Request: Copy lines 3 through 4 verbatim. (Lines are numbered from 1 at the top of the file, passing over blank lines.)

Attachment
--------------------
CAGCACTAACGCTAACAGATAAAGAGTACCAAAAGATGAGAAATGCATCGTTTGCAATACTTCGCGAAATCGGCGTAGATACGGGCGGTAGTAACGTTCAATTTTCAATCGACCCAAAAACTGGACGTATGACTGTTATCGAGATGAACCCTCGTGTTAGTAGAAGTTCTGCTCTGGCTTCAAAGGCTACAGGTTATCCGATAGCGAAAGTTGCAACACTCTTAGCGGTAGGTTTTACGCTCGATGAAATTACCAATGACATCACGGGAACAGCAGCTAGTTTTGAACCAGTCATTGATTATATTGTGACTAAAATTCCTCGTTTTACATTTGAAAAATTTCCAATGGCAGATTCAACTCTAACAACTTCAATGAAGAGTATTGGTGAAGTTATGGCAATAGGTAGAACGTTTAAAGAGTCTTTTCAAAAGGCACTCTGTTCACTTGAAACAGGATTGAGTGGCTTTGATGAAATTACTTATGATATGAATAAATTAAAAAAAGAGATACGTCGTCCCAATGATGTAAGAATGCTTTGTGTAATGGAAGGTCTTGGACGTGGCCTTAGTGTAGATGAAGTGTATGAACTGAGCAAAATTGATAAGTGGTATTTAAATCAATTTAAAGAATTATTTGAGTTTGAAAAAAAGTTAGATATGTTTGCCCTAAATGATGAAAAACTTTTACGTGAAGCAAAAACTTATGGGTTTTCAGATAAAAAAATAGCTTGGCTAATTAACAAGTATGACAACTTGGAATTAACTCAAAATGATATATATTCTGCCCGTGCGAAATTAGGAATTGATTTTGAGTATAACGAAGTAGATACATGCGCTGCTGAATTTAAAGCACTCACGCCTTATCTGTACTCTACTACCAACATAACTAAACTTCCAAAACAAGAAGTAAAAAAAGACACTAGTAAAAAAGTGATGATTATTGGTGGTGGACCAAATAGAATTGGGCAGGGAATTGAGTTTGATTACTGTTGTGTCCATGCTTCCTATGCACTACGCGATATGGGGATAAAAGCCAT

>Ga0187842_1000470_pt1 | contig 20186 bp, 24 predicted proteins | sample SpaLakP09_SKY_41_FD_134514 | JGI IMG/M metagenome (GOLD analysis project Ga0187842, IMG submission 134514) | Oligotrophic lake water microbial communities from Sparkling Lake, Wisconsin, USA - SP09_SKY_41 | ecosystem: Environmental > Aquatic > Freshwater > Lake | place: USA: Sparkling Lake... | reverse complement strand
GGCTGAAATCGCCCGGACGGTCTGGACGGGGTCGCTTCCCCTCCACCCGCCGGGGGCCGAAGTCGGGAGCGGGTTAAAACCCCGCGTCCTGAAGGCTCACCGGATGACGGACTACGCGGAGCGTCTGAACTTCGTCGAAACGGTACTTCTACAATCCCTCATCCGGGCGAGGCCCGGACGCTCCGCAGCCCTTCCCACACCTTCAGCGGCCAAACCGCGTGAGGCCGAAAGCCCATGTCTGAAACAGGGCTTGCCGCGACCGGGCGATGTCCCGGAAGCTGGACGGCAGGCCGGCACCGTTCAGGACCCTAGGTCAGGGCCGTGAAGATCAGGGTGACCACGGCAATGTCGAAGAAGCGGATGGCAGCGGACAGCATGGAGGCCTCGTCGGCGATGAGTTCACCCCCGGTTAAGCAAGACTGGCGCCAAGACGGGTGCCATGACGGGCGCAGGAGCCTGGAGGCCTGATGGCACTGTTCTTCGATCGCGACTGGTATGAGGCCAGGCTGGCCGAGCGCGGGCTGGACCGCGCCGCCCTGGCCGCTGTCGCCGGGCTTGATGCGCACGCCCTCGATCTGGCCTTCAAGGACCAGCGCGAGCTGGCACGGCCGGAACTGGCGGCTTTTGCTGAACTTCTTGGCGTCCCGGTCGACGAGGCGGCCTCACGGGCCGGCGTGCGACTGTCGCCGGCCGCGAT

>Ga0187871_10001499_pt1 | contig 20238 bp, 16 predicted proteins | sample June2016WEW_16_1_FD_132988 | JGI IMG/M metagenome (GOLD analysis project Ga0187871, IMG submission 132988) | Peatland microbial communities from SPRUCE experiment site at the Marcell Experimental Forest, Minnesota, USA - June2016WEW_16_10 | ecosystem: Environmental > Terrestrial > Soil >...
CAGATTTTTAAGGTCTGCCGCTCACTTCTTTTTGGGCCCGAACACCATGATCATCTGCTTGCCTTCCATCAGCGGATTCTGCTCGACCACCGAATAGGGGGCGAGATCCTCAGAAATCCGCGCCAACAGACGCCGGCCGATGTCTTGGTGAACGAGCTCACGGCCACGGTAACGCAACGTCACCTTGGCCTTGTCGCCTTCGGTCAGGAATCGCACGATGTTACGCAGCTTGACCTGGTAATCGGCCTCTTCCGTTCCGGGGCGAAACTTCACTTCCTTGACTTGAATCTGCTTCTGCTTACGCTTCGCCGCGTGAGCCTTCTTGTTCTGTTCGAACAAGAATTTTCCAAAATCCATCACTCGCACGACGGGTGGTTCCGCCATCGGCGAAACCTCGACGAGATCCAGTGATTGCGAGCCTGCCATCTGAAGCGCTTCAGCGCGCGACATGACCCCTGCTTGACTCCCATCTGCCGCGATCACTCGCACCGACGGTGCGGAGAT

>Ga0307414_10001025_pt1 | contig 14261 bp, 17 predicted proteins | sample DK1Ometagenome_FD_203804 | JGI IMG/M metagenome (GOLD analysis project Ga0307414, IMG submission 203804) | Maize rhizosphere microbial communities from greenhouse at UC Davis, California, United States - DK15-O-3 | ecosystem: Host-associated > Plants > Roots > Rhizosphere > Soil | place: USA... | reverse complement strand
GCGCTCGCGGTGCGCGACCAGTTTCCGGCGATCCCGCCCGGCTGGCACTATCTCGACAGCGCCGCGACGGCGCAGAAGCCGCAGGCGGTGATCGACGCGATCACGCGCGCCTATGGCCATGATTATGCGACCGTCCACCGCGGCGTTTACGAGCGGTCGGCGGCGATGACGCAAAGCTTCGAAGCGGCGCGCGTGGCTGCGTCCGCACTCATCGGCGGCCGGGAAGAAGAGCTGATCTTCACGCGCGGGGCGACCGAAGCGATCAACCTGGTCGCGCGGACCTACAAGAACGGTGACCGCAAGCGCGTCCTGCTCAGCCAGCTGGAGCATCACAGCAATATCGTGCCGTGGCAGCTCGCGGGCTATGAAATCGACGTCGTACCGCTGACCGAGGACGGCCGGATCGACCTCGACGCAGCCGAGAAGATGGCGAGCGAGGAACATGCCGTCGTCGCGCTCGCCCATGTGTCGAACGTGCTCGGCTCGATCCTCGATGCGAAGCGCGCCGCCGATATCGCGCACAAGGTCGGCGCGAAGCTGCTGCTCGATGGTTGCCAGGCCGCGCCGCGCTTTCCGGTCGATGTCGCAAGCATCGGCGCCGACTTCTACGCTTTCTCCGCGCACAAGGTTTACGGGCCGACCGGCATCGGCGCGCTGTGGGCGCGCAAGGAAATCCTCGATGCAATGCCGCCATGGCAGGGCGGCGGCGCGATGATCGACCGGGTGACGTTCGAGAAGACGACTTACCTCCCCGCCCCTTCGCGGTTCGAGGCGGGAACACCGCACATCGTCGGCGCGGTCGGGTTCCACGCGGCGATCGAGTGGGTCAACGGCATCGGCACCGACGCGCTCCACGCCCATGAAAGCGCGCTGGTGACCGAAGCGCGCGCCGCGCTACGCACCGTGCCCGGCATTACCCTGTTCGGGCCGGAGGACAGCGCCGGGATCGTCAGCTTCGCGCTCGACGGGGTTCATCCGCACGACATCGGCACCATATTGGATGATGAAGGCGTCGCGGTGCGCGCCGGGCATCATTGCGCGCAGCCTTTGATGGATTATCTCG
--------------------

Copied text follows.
GGCTGAAATCGCCCGGACGGTCTGGACGGGGTCGCTTCCCCTCCACCCGCCGGGGGCCGAAGTCGGGAGCGGGTTAAAACCCCGCGTCCTGAAGGCTCACCGGATGACGGACTACGCGGAGCGTCTGAACTTCGTCGAAACGGTACTTCTACAATCCCTCATCCGGGCGAGGCCCGGACGCTCCGCAGCCCTTCCCACACCTTCAGCGGCCAAACCGCGTGAGGCCGAAAGCCCATGTCTGAAACAGGGCTTGCCGCGACCGGGCGATGTCCCGGAAGCTGGACGGCAGGCCGGCACCGTTCAGGACCCTAGGTCAGGGCCGTGAAGATCAGGGTGACCACGGCAATGTCGAAGAAGCGGATGGCAGCGGACAGCATGGAGGCCTCGTCGGCGATGAGTTCACCCCCGGTTAAGCAAGACTGGCGCCAAGACGGGTGCCATGACGGGCGCAGGAGCCTGGAGGCCTGATGGCACTGTTCTTCGATCGCGACTGGTATGAGGCCAGGCTGGCCGAGCGCGGGCTGGACCGCGCCGCCCTGGCCGCTGTCGCCGGGCTTGATGCGCACGCCCTCGATCTGGCCTTCAAGGACCAGCGCGAGCTGGCACGGCCGGAACTGGCGGCTTTTGCTGAACTTCTTGGCGTCCCGGTCGACGAGGCGGCCTCACGGGCCGGCGTGCGACTGTCGCCGGCCGCGAT

>Ga0187871_10001499_pt1 | contig 20238 bp, 16 predicted proteins | sample June2016WEW_16_1_FD_132988 | JGI IMG/M metagenome (GOLD analysis project Ga0187871, IMG submission 132988) | Peatland microbial communities from SPRUCE experiment site at the Marcell Experimental Forest, Minnesota, USA - June2016WEW_16_10 | ecosystem: Environmental > Terrestrial > Soil >...